Dust mites require certain conditions beyond a food supply in order to thrive and reproduce. Temperature and humidity are the most critical factors, but dust-collecting floor-coverings and objects give them cozy refuges. That is why your bed can be such a good home and cause you to have allergies. Dust mite mattress covers protect you from dust mites in your bedding.
Temperature For Dust Mites
Studies have found that human beings generally prefer temperatures ranging between 18 and 20 degrees Celsius (64-72 Fahrenheit), and 30-70 percent relative humidity. What a coincidence then, that your comfort zone is nearly identical to that of dust mites! The North American house dust mite, Dermatophagoides farinae, enjoys life most at 19-30 C (65-76 F), and 70-80 % humidity. It’s European cousin, Dermatophagoides pteronissinus, likes things a little warmer, between 22 and 33 C (66-79 F). Those are not only optimal conditions for the mites, but also for xerophyllic fungi.
At one time it was thought that dust mites could not prosper without the help of certain xerophyllic (“dry-loving”) fungi, especially those in the genus Aspergillus. Seventy percent humidity may not seem “dry” to us, but the term “xerophyllic” means that no liquid water is necessary for the organism to live. The fungi supposedly break down the fat content of shed skin cells, making them more easily digestible for the house dust mites. This relationship between mites and fungi has largely been discredited, and in fact the fungi can actually inhibit the movement of mites by clogging the spaces between fibers of the mattresses and linens where the mites live. The reproductive potential of dust mites also decreases substantially with increased proliferation of fungi.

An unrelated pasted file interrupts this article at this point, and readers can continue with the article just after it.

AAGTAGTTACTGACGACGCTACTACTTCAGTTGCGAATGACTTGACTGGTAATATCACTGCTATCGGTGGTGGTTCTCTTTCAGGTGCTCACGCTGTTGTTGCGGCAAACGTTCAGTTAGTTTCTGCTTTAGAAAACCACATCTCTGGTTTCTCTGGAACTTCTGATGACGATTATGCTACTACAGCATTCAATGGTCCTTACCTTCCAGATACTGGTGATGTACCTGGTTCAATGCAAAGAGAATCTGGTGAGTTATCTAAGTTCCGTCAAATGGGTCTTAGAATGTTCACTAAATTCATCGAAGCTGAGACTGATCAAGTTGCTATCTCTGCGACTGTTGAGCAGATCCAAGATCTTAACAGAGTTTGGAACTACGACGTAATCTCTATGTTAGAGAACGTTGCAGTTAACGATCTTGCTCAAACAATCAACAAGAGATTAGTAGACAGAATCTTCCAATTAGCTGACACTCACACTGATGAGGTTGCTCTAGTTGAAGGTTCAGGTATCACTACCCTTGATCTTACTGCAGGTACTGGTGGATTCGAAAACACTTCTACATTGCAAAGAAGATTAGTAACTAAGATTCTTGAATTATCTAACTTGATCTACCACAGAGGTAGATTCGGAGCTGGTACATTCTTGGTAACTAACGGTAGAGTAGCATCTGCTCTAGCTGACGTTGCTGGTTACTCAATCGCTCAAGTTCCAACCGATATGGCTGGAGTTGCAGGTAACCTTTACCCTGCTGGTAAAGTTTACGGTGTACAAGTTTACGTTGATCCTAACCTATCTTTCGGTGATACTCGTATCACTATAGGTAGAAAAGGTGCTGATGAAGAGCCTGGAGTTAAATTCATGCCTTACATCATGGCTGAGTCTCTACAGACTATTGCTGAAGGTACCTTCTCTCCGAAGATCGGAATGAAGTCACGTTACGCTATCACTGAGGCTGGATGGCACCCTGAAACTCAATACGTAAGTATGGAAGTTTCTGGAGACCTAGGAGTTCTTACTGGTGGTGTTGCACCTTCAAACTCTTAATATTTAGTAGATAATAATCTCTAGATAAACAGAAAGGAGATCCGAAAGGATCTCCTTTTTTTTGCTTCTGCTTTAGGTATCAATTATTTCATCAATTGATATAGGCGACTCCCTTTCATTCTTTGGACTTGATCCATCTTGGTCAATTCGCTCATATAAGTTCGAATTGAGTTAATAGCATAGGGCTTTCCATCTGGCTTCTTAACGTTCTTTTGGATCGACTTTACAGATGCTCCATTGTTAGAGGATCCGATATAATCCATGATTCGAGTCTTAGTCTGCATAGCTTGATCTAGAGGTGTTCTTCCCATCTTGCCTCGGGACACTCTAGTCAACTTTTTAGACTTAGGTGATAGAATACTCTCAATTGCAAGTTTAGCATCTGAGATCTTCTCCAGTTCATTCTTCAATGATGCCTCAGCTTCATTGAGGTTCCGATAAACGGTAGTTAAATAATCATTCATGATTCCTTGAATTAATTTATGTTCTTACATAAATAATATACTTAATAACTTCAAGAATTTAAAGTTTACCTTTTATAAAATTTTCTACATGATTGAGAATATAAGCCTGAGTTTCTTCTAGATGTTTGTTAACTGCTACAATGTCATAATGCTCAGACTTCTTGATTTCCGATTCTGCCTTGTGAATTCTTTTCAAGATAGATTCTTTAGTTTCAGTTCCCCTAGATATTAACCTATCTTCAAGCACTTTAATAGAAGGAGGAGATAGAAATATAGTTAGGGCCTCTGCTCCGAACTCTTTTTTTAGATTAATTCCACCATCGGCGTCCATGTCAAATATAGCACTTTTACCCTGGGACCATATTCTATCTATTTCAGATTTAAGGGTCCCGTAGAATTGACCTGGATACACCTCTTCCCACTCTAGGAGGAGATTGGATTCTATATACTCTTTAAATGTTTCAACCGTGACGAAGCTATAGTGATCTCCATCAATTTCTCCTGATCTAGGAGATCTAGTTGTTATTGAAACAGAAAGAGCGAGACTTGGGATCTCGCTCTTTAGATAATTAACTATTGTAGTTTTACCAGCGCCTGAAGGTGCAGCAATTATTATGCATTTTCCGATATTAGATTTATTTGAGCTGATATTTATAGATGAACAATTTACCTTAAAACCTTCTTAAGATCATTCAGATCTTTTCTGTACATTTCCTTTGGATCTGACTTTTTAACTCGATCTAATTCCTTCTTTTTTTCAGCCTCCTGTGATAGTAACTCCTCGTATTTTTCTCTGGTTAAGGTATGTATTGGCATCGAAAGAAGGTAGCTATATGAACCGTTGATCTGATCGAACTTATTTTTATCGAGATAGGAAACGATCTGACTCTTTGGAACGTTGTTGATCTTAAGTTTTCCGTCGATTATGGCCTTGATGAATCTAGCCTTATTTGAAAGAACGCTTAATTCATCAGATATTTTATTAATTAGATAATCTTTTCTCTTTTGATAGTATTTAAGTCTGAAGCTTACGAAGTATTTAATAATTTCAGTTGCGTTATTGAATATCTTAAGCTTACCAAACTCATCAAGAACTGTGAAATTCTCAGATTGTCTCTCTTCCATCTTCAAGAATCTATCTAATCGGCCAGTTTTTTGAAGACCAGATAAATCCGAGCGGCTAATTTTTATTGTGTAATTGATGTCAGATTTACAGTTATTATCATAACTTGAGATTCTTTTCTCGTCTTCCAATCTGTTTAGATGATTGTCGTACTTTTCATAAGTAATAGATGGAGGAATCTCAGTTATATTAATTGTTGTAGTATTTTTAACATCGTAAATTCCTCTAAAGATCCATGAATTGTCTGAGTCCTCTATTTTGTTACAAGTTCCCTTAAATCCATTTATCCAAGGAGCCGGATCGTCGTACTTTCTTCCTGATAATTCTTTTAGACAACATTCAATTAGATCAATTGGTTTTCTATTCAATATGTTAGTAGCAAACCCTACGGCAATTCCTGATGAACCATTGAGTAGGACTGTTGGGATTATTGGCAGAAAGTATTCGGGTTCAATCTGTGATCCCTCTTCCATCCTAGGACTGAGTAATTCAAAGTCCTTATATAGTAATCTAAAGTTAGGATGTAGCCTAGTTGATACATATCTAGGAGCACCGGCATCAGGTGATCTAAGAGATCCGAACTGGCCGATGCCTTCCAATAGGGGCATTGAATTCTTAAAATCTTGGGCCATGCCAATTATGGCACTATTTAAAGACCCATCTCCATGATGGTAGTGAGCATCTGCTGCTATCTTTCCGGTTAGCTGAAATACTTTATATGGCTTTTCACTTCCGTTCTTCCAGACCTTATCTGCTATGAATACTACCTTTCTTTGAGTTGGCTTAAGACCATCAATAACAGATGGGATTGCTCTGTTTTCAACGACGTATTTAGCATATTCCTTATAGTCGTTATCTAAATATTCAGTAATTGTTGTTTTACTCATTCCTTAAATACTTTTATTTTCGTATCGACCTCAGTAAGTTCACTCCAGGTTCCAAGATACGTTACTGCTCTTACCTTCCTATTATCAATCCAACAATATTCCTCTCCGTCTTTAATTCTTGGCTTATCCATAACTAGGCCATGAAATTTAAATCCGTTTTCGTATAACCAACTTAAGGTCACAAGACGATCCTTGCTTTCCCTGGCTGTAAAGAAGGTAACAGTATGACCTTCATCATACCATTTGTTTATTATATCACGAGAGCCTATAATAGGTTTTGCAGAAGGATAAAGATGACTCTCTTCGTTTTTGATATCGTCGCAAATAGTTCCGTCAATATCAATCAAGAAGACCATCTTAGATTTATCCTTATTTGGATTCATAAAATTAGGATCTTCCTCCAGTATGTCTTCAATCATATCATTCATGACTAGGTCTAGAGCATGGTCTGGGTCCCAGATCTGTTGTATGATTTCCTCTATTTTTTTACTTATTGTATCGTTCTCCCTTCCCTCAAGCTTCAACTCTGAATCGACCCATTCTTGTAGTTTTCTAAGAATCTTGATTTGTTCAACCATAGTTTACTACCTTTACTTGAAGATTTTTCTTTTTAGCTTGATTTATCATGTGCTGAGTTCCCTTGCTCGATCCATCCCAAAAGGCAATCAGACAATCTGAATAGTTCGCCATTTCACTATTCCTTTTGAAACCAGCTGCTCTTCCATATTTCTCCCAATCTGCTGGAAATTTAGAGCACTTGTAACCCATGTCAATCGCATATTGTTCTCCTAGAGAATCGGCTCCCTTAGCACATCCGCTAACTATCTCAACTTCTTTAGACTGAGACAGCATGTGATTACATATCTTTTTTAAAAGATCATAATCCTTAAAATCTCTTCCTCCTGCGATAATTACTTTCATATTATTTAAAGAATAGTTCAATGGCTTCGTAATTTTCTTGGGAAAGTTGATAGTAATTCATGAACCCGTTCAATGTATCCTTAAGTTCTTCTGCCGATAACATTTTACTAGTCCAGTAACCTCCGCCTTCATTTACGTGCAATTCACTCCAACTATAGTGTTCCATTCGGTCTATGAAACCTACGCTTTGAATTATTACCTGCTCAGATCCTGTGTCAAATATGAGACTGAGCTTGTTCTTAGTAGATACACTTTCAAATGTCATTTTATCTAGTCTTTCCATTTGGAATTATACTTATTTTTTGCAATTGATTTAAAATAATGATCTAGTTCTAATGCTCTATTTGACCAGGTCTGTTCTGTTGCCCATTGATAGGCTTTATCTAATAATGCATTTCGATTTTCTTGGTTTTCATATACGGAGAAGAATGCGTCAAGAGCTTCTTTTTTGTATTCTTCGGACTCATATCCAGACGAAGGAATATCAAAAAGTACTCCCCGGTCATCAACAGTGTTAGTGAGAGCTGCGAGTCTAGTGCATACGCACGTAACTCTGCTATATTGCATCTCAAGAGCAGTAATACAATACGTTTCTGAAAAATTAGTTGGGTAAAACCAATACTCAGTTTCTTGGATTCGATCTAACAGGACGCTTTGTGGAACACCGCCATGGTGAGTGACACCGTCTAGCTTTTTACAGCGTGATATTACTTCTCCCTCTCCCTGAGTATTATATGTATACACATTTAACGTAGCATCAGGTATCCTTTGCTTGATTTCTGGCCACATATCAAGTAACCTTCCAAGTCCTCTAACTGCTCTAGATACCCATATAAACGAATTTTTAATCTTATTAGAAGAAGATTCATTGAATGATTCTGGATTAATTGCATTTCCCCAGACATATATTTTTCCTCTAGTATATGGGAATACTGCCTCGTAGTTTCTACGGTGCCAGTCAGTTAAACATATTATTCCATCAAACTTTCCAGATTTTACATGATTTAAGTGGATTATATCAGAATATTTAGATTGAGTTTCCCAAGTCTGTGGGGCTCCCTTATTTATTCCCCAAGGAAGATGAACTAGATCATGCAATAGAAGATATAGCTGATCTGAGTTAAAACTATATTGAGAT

Relative humidity is the term for the level of moisture saturation in the air. The higher the humidity the more thick and “sticky” the air feels to human beings. Excessively low humidity causes our lips to chap and allows static electricity to build. House dust mites prefer humidity on the high side, but not so high that their fungal competitors overwhelm the skin flake food that both organisms eat. The mites can survive below 60 % humidity, but not very well.
Dust mites certainly find our beds to be a great place to live, surrounded by the flakes of skin we shed during sleep, and because the mattress, sheets, and blanket are often warmer and more moist than other places in the average household. Still, dust mites survive elsewhere. Carpeting and area rugs, especially deep pile (“shag”) types, can harbor large populations of dust mites. Plush toys (“stuffed animals”) can also accumulate dust and dust mites. Couches, sofas, and other upholstered furniture likewise trap dust, dust mites, and their excreted waste pellets. The place that your dog or cat habitually sleeps is likely to be another “dust mite central,” too.
Dust mites are in the family of mites collectively referred to as “feather mites,” and it comes as no surprise that they should be found in the homes of non-human animals, too. Indeed, house dust mites are often present in the nests of birds and wild mammals as well.